I will caution the reader however on the subject of the corporal punishment of children. It must be understood that Krampus, a mythological figure that whips naughty children, is a very old legend, from back when it was not only acceptable to spank naughty children, but also quite common to tell children tales of scary creatures that will punish them if they misbehave. It’s not a kind of fairy tale that we use much anymore, and from a modern perspective Krampus makes very little sense. Trying to fit him into the modern world like this book does can come off awkward, as is evidenced in a scene when Krampus grabs a child at a Christmas party and starts spanking him despite the child’s shocked mother’s protests. The reader must understand that this is a byproduct of trying to fit such an old fashioned fairy story into a modern setting, but I think the author could have done a better job at it to avoid such an alarming scene that didn’t feel like it fit the rest of the book.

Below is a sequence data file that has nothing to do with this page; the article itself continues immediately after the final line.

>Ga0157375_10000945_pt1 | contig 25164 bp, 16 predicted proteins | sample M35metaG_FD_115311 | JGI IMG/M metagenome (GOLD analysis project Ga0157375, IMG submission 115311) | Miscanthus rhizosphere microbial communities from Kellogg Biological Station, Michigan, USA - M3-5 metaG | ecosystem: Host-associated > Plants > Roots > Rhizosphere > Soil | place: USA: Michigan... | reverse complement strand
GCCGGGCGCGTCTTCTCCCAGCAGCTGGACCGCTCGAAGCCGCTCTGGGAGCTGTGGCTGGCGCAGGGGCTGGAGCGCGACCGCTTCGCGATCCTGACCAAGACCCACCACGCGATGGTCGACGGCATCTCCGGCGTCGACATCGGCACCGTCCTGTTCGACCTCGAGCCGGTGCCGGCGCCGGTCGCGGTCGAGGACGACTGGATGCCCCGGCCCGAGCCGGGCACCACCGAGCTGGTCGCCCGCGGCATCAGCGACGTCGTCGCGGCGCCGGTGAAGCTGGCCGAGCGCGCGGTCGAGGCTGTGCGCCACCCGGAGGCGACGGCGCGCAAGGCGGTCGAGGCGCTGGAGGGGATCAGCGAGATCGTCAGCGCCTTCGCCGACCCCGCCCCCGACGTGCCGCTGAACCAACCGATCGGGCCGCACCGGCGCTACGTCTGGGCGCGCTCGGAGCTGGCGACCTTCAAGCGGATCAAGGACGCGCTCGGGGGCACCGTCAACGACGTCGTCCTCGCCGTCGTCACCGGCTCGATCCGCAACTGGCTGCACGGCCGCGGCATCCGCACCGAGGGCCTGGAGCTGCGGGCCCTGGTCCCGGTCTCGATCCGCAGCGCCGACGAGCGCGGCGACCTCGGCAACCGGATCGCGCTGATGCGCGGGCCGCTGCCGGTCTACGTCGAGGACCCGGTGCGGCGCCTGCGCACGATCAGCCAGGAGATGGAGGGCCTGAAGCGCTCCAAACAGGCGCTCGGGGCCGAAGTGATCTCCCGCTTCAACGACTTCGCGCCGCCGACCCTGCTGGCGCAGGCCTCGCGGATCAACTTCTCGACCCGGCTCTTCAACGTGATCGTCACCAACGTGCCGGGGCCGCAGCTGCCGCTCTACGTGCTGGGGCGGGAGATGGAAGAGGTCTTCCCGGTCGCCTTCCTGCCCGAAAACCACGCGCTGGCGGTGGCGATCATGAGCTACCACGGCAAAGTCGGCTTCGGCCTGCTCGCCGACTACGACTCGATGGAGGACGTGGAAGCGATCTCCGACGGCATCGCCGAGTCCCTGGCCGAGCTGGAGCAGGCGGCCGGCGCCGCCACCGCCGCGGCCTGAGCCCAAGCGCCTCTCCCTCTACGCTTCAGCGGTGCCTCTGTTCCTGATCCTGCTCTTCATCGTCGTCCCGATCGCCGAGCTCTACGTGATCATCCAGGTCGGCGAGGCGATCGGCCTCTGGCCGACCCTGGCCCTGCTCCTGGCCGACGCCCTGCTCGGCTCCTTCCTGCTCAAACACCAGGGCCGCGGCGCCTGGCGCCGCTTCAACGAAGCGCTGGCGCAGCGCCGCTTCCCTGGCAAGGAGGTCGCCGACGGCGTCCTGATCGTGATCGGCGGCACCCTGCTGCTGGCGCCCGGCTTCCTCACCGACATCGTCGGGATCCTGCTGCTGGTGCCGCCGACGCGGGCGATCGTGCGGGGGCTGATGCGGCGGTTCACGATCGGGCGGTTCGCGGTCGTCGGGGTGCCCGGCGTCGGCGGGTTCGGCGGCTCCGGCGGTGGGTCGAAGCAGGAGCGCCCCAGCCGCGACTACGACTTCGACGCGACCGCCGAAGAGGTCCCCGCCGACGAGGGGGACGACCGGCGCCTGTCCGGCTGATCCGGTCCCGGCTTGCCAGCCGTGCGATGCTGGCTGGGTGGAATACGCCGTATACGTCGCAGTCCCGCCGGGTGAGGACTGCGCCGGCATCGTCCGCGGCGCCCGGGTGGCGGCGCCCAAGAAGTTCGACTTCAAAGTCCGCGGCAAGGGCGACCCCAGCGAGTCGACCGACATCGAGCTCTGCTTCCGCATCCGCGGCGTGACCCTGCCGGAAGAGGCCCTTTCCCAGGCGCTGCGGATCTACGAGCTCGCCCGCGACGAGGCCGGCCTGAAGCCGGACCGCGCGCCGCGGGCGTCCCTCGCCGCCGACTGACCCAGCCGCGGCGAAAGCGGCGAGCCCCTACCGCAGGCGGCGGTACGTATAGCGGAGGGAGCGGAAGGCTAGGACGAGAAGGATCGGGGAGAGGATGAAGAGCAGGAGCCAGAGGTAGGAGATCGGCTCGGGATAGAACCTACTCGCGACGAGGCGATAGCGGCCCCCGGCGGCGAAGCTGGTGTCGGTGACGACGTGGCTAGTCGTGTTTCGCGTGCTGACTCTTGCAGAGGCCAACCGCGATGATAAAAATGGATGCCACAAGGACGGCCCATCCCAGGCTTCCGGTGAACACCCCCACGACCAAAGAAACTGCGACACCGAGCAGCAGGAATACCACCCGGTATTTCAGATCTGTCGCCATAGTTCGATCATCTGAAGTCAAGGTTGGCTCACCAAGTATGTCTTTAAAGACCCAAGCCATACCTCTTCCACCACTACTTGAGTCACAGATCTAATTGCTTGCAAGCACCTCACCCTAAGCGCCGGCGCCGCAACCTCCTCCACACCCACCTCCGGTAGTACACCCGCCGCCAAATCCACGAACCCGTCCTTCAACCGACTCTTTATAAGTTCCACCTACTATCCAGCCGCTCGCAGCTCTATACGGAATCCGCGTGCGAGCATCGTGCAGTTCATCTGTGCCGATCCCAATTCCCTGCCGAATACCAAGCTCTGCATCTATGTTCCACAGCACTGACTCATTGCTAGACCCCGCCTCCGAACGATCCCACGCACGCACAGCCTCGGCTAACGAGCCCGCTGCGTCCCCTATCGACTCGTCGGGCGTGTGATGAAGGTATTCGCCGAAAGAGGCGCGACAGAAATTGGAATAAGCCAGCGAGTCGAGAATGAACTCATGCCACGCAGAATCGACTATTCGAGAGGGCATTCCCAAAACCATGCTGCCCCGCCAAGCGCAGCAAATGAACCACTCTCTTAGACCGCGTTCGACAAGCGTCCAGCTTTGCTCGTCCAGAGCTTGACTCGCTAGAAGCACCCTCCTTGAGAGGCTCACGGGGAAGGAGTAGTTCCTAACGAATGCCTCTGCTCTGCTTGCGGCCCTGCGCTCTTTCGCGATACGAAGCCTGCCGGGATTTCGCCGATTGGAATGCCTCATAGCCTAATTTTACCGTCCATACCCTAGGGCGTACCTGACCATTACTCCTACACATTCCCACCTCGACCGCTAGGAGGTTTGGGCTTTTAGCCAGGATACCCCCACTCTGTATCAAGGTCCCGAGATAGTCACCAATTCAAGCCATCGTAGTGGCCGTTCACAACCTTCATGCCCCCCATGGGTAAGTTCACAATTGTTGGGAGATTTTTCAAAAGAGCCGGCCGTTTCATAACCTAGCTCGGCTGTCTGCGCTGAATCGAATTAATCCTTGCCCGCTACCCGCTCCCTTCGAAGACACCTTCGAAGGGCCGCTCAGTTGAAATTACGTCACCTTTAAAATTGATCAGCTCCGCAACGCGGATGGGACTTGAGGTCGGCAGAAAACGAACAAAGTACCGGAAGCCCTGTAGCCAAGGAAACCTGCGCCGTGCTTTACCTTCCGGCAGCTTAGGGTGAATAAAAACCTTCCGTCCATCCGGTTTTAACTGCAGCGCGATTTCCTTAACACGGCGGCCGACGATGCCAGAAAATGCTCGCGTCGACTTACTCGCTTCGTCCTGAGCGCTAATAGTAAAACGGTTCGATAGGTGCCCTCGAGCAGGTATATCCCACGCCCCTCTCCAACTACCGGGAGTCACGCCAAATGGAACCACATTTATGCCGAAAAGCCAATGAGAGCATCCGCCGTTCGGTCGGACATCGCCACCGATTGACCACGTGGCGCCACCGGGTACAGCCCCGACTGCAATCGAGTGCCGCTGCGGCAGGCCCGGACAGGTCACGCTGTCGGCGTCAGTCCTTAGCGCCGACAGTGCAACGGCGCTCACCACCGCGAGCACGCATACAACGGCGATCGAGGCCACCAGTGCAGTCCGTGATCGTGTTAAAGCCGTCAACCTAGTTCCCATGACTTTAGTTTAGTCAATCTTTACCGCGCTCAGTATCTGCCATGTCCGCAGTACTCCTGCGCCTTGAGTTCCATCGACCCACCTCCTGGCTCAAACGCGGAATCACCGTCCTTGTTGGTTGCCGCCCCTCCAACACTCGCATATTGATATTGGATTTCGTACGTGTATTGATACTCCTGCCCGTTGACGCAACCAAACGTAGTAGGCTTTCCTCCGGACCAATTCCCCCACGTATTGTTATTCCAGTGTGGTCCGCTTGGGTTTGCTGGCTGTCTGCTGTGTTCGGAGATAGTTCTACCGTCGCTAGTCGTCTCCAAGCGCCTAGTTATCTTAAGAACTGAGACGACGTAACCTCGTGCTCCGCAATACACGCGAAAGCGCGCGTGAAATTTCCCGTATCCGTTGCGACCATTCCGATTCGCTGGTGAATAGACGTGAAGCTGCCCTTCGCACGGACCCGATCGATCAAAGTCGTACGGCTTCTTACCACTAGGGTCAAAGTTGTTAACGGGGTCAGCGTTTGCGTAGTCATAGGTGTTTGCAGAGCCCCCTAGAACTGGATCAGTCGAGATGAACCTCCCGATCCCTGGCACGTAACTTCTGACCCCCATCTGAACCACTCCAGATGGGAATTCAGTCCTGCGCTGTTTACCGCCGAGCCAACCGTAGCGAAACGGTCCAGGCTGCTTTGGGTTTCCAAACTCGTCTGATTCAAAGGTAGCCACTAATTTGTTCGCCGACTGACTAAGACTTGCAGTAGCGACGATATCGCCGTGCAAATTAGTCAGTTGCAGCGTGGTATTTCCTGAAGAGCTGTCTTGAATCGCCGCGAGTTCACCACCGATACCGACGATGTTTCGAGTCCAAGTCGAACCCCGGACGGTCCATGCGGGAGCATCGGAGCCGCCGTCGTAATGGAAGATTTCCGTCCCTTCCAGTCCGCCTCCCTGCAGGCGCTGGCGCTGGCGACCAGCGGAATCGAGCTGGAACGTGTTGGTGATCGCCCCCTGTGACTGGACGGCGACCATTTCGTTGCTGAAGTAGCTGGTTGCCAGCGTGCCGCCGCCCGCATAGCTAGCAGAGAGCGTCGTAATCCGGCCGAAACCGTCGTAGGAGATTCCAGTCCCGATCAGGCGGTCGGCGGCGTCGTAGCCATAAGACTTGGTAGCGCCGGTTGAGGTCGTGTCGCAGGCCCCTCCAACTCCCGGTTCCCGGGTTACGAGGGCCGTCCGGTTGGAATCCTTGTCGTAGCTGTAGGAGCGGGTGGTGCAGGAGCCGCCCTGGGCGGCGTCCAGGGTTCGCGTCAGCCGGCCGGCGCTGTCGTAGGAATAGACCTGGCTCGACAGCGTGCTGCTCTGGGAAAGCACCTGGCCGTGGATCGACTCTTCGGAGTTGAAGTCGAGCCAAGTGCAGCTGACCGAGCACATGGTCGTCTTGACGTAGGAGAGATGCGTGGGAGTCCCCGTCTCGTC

The book’s exploration of magic is pretty standard fairy tale rules and logic, and it doesn’t go into too much detail about how the magic works. But there is at least a sense of a wider world beyond what humans are aware of, even beyond just Christmas magic. Krampus takes Mortiza to his home via portal at one point but it isn’t covered where exactly that is, only that it’s warm and lush and not the North Pole. Cutting off his beard gives you the ability to charm, or bind him, magically, although what exactly the trinket bead does (beyond a vague “gives him power”) is not mentioned. I’d love to see further exploration of it’s magical world!